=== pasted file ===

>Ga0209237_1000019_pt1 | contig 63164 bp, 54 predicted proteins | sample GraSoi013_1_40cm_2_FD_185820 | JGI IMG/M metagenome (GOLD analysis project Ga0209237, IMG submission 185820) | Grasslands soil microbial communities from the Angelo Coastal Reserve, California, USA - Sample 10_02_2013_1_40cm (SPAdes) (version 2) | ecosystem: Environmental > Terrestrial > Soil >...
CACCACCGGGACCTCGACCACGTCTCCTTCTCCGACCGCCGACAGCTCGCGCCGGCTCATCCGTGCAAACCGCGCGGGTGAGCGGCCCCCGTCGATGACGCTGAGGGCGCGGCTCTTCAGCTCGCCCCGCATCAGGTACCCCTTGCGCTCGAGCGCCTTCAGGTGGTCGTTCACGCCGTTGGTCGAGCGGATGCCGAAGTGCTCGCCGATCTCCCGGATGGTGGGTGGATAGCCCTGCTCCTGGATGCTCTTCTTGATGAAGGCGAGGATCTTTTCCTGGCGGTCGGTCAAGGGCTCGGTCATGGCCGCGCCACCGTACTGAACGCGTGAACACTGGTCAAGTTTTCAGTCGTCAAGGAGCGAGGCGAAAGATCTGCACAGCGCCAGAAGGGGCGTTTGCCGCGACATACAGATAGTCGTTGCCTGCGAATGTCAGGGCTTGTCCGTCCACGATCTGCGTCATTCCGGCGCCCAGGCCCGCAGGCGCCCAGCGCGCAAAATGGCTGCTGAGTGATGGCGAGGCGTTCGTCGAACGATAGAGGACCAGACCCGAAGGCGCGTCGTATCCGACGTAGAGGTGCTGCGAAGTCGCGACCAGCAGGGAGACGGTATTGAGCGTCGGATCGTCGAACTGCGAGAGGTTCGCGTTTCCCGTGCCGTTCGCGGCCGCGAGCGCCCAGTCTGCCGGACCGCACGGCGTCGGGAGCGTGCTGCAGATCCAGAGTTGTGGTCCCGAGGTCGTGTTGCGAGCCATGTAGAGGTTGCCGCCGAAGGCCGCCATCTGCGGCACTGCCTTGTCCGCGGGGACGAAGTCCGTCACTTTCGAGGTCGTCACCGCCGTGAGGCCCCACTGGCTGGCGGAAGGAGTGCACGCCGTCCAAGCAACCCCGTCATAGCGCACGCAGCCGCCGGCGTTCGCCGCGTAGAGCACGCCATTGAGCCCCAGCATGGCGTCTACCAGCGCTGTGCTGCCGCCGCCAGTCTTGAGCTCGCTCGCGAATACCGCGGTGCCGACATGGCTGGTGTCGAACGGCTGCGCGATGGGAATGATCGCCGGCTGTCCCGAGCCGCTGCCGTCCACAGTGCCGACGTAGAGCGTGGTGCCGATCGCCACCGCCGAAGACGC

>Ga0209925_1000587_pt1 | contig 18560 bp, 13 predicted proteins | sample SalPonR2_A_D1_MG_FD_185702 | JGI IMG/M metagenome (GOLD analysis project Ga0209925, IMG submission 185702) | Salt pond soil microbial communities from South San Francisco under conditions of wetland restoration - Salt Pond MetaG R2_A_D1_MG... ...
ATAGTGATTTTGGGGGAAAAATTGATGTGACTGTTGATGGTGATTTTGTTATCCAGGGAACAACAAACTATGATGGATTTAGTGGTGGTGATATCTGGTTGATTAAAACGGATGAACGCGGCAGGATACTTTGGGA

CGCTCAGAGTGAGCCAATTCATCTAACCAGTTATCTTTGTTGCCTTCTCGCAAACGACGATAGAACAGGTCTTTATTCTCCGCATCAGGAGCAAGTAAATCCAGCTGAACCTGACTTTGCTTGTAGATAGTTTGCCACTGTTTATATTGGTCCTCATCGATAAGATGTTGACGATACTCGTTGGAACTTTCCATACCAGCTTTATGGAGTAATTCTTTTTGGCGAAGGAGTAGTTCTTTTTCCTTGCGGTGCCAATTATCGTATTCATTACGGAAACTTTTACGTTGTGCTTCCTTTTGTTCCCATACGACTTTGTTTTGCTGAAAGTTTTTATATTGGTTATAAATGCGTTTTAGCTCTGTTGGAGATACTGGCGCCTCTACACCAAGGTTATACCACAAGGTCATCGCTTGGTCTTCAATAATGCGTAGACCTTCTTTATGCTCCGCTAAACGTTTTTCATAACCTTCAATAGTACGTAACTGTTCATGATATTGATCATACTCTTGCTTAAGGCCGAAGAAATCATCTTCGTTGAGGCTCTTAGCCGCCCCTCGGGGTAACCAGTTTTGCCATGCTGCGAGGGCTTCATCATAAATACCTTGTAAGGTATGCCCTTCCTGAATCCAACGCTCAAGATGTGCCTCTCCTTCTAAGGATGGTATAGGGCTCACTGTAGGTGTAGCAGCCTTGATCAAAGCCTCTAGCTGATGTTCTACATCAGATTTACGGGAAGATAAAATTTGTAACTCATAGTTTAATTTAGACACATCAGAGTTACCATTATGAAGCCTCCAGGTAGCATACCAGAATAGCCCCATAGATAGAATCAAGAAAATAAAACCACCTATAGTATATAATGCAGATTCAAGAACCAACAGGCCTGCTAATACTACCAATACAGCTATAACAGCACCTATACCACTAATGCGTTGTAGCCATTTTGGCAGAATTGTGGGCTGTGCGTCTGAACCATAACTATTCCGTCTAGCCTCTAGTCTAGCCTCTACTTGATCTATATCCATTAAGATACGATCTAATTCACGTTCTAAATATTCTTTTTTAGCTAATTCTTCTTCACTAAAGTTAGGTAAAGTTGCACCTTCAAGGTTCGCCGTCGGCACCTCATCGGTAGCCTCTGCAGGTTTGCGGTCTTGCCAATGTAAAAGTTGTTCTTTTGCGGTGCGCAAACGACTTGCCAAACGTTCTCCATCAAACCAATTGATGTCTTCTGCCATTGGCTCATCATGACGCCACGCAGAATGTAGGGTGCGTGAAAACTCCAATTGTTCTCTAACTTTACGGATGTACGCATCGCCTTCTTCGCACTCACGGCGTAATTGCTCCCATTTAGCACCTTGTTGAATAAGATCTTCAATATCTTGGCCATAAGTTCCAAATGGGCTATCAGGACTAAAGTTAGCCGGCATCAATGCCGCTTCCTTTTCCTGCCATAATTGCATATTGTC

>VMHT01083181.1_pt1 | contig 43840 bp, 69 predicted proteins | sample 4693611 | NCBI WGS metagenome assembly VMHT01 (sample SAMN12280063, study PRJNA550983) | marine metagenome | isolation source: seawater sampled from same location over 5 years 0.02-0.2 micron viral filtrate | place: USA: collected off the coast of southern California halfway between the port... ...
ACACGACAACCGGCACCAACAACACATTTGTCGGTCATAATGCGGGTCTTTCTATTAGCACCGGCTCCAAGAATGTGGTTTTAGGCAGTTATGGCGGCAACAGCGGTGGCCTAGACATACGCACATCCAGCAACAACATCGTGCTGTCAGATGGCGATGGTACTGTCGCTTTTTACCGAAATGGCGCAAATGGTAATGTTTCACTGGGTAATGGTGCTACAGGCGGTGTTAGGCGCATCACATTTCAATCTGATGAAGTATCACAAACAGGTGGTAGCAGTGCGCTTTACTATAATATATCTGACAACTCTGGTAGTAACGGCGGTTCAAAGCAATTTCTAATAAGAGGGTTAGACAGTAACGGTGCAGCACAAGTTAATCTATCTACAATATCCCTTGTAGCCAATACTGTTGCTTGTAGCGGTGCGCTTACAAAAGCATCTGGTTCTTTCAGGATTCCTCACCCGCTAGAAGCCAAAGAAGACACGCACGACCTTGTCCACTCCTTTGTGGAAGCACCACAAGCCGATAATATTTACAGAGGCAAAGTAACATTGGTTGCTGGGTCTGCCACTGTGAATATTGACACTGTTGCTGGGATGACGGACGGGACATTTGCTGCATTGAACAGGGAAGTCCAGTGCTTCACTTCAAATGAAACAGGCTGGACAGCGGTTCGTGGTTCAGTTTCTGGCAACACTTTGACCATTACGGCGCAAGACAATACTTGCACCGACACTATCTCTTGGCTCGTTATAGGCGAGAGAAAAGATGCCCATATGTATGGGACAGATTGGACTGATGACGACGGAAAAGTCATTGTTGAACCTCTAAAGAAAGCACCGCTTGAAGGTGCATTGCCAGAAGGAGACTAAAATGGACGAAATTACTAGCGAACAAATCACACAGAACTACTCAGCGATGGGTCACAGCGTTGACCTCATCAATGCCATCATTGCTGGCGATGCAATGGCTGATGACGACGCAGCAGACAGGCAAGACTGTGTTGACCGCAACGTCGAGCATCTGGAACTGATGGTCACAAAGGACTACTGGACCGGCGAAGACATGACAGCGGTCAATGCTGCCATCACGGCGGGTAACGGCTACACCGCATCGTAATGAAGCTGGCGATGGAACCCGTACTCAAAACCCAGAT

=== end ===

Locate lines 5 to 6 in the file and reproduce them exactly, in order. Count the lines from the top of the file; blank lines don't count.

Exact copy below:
CGCTCAGAGTGAGCCAATTCATCTAACCAGTTATCTTTGTTGCCTTCTCGCAAACGACGATAGAACAGGTCTTTATTCTCCGCATCAGGAGCAAGTAAATCCAGCTGAACCTGACTTTGCTTGTAGATAGTTTGCCACTGTTTATATTGGTCCTCATCGATAAGATGTTGACGATACTCGTTGGAACTTTCCATACCAGCTTTATGGAGTAATTCTTTTTGGCGAAGGAGTAGTTCTTTTTCCTTGCGGTGCCAATTATCGTATTCATTACGGAAACTTTTACGTTGTGCTTCCTTTTGTTCCCATACGACTTTGTTTTGCTGAAAGTTTTTATATTGGTTATAAATGCGTTTTAGCTCTGTTGGAGATACTGGCGCCTCTACACCAAGGTTATACCACAAGGTCATCGCTTGGTCTTCAATAATGCGTAGACCTTCTTTATGCTCCGCTAAACGTTTTTCATAACCTTCAATAGTACGTAACTGTTCATGATATTGATCATACTCTTGCTTAAGGCCGAAGAAATCATCTTCGTTGAGGCTCTTAGCCGCCCCTCGGGGTAACCAGTTTTGCCATGCTGCGAGGGCTTCATCATAAATACCTTGTAAGGTATGCCCTTCCTGAATCCAACGCTCAAGATGTGCCTCTCCTTCTAAGGATGGTATAGGGCTCACTGTAGGTGTAGCAGCCTTGATCAAAGCCTCTAGCTGATGTTCTACATCAGATTTACGGGAAGATAAAATTTGTAACTCATAGTTTAATTTAGACACATCAGAGTTACCATTATGAAGCCTCCAGGTAGCATACCAGAATAGCCCCATAGATAGAATCAAGAAAATAAAACCACCTATAGTATATAATGCAGATTCAAGAACCAACAGGCCTGCTAATACTACCAATACAGCTATAACAGCACCTATACCACTAATGCGTTGTAGCCATTTTGGCAGAATTGTGGGCTGTGCGTCTGAACCATAACTATTCCGTCTAGCCTCTAGTCTAGCCTCTACTTGATCTATATCCATTAAGATACGATCTAATTCACGTTCTAAATATTCTTTTTTAGCTAATTCTTCTTCACTAAAGTTAGGTAAAGTTGCACCTTCAAGGTTCGCCGTCGGCACCTCATCGGTAGCCTCTGCAGGTTTGCGGTCTTGCCAATGTAAAAGTTGTTCTTTTGCGGTGCGCAAACGACTTGCCAAACGTTCTCCATCAAACCAATTGATGTCTTCTGCCATTGGCTCATCATGACGCCACGCAGAATGTAGGGTGCGTGAAAACTCCAATTGTTCTCTAACTTTACGGATGTACGCATCGCCTTCTTCGCACTCACGGCGTAATTGCTCCCATTTAGCACCTTGTTGAATAAGATCTTCAATATCTTGGCCATAAGTTCCAAATGGGCTATCAGGACTAAAGTTAGCCGGCATCAATGCCGCTTCCTTTTCCTGCCATAATTGCATATTGTC

>VMHT01083181.1_pt1 | contig 43840 bp, 69 predicted proteins | sample 4693611 | NCBI WGS metagenome assembly VMHT01 (sample SAMN12280063, study PRJNA550983) | marine metagenome | isolation source: seawater sampled from same location over 5 years 0.02-0.2 micron viral filtrate | place: USA: collected off the coast of southern California halfway between the port... ...